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Harassed About a Debt You Don’t Owe? 5 Ways to Fight Back

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Like many people these days, Credit.com reader E.D. is receiving phone calls from collections agents. Unlike many readers, however, E.D. is certain that the debt doesn’t exist. The callers say they are representing Capital One, but E.D. has never received a loan or a credit card from the bank.

“I spoke with them over a week ago and asked them not to call me anymore because I don’t even have a Capital One card,” E.D. wrote in a recent comment to our website.

But there are indicators that the callers have little to do with Capital One: Their unprofessional, potentially illegal behavior. The phone calls keep coming, even after E.D. complained and a representative of the company said that E.D.’s name and phone number had been removed from their call list.

Also fishy: The callers refuse to let E.D. speak to a manager. And when E.D. demands to know why they are still calling, the callers hang up.

“I’m annoyed and pretty sure it’s not legal to call a random person over 8 times a day and hang up,” E.D. writes. “What should I do?”

It sounds like E.D. is the victim of a scam. But even if the calls are coming from a legitimate collections company, it appears they are breaking the law, since the Fair Debt Collection Practices Act bans repeated or continuous phone calls, as Credit.com reported.

“I would suggest you talk with a consumer law attorney who takes on Fair Debt Collection Practices cases,” says Gerri Detweiler, Credit.com’s consumer credit expert. “If they are breaking the law, the attorney may take your case for free.”

There are other steps E.D. and others can take to stop harassing phone calls from debt collectors regarding debts they don’t owe. Whether the callers are scammers, or legitimate collections agents whose records contain errors, there is no reason for innocent consumers to accept such harassing calls.

“You’ve got rights, and lots of them,” Lucy Lazarony wrote for Credit.com.

  1. Sue. Under the Fair Debt Collection Practices Act, consumers who receive persistent phone calls regarding debts they do not owe have the right to sue for actual damages, statutory damages and his or her attorney’s fees, Detweiler says. Residents of different states may have additional rights. In California, victims of persistent, erroneous phone calls can also sue the original creditor.
  2. Fax. Ask the collections agents for their fax number, and fax the company a copy of your phone bill, showing their incoming calls and your name at the top. If the company is legitimate (and not a bunch of scammers), this should prove to them that they are calling the wrong person.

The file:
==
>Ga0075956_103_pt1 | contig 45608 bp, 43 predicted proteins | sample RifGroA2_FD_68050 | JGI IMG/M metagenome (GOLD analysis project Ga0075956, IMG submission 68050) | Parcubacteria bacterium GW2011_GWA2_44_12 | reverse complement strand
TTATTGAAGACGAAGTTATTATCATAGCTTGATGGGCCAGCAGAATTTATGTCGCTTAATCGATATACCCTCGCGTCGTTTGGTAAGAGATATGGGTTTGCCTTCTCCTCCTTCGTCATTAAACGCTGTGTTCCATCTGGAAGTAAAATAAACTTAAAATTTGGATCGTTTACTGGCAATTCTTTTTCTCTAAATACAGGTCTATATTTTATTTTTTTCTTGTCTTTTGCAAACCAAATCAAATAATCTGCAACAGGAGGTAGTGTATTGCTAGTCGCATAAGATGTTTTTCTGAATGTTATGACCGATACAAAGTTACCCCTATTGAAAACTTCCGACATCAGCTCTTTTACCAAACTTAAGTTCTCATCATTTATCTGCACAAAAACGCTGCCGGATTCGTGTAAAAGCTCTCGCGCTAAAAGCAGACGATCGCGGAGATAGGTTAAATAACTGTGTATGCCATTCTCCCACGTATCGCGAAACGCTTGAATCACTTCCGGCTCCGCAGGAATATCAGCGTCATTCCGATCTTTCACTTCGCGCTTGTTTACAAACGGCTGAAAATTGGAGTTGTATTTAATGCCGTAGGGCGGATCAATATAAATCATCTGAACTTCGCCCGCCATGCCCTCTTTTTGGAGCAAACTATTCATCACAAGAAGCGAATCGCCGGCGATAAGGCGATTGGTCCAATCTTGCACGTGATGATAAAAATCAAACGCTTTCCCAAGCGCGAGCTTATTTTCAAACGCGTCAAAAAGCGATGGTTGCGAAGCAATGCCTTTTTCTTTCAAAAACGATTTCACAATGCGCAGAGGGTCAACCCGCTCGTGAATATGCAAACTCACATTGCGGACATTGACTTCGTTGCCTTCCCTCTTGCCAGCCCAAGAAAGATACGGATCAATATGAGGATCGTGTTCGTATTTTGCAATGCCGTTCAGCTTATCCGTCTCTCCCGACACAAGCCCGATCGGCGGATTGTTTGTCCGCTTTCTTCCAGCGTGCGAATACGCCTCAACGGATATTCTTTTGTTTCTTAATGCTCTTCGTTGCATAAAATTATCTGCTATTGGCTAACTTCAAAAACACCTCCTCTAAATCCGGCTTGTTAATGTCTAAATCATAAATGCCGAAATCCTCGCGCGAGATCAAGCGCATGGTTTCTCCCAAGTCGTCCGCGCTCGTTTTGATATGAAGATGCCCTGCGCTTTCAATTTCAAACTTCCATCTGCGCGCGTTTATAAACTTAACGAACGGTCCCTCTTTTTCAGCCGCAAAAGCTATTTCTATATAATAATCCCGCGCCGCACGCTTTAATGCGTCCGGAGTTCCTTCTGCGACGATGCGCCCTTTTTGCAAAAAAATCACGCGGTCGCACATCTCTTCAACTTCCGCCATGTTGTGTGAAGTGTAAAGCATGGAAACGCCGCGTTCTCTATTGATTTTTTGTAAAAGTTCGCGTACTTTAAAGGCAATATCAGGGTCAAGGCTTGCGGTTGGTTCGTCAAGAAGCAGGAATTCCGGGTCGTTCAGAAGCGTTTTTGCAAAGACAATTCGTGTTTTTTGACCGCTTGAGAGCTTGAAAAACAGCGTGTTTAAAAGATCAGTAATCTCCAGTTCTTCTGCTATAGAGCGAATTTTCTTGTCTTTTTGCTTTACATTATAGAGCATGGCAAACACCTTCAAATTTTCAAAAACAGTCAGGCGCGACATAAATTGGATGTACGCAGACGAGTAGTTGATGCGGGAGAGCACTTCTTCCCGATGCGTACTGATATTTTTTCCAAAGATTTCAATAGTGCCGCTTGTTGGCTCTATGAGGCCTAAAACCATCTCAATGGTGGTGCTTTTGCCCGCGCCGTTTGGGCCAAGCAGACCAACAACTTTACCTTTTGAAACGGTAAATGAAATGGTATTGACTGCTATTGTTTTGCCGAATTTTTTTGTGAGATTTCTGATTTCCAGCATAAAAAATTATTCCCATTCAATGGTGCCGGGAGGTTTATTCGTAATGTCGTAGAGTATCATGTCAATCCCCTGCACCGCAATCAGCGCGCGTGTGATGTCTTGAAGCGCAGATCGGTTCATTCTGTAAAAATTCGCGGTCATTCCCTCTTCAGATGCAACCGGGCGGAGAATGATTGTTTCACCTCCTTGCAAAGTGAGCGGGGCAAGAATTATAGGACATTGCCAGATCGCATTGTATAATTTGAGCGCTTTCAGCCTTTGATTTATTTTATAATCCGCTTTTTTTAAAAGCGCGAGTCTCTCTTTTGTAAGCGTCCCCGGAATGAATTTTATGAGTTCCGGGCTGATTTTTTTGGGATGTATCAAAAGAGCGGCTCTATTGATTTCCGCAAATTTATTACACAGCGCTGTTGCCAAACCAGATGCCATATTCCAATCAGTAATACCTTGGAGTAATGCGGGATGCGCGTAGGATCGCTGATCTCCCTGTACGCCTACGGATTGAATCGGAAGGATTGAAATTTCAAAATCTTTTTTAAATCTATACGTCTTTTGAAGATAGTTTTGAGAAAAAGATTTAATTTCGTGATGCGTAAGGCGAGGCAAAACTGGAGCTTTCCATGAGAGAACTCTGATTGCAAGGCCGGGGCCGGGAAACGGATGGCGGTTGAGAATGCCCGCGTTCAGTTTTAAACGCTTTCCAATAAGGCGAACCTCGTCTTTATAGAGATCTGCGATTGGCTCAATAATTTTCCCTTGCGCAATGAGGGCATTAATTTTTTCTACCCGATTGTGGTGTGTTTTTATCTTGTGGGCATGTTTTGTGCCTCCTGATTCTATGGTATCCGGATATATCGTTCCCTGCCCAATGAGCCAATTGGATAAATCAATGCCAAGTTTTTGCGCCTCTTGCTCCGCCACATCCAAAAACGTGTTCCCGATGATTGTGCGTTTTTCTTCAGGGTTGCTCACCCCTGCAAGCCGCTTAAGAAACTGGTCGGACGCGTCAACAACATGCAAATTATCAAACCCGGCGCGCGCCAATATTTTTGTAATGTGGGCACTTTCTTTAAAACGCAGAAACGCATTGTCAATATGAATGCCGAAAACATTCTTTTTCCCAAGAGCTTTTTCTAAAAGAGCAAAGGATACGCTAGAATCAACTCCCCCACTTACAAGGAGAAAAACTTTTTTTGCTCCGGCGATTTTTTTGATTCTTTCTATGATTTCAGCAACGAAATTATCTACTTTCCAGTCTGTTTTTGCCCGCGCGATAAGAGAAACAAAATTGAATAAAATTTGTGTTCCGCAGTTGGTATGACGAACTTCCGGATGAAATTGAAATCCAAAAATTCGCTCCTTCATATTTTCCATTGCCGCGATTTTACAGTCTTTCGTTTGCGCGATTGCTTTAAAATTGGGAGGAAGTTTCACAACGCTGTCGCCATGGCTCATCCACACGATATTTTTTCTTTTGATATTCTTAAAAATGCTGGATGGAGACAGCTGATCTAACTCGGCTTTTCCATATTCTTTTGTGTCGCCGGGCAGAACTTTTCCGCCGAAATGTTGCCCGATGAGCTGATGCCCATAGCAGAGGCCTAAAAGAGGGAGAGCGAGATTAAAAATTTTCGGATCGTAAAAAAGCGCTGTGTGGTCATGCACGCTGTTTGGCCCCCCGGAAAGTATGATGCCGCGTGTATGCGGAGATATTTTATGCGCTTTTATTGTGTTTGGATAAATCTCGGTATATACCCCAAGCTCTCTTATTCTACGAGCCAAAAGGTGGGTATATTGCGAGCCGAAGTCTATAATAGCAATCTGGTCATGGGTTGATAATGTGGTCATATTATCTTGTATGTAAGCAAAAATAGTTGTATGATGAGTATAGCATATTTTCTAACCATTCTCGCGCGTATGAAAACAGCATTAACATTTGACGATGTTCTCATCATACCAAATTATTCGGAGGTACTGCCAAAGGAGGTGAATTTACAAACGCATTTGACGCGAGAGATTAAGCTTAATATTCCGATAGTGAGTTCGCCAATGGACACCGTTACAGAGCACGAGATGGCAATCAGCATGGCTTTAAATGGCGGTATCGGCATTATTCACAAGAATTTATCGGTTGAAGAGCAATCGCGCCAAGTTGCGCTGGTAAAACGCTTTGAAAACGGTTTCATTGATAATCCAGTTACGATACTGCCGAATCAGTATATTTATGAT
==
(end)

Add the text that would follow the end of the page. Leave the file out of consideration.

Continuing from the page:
3. Ignore. If the callers are scammers and not legitimate debt collection agents, then E.D. can change tactics. The first step is to try to ignore them. Block their calls. Hang up on them. “They are effective because people want to converse about the debt and prove they did not owe a payday loan debt,” says Mark Fullbright, senior fraud investigator with Identity Theft 911. “Do not provide anything to them.”
  4. Know Your Rights. Consumers have many protections under the Fair Debt Collection Practices Act. Debt collectors are barred from calling early in the morning or late at night. They can’t call you at your workplace if you ask them not to, and they cannot tell friends, neighbors or co-workers about debts. For a full list of protections under the act, see this story by Credit.com.
  5. Fight. If it’s legal to record a phone conversation in your state without the other party’s consent, do it. If not, take detailed notes of your conversations. Use that to file a complaint with the Federal Trade Commission, the Consumer Financial Protection Bureau, your state attorney general and the Better Business Bureau. These entities do not have the resources to investigate every complaint. But they do rely on individual reports to track trends and possibly sue large-scale offenders. Also, the next time the collectors call, you can say you’ve already reported them to the authorities, and that you are recording or taking notes on everything they say from now on.

Image: KB35, via Flickr

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  • shari

    what do you do when bill collectors call for in laws? my brother- in law doesn’t like to pay his bills, so they call US! we don’t talk to this in law very much and it gets really annoying. we have told them to stop calling us, this isn’t really any of our business, but they still call. what can we do?

  • Bob Swasey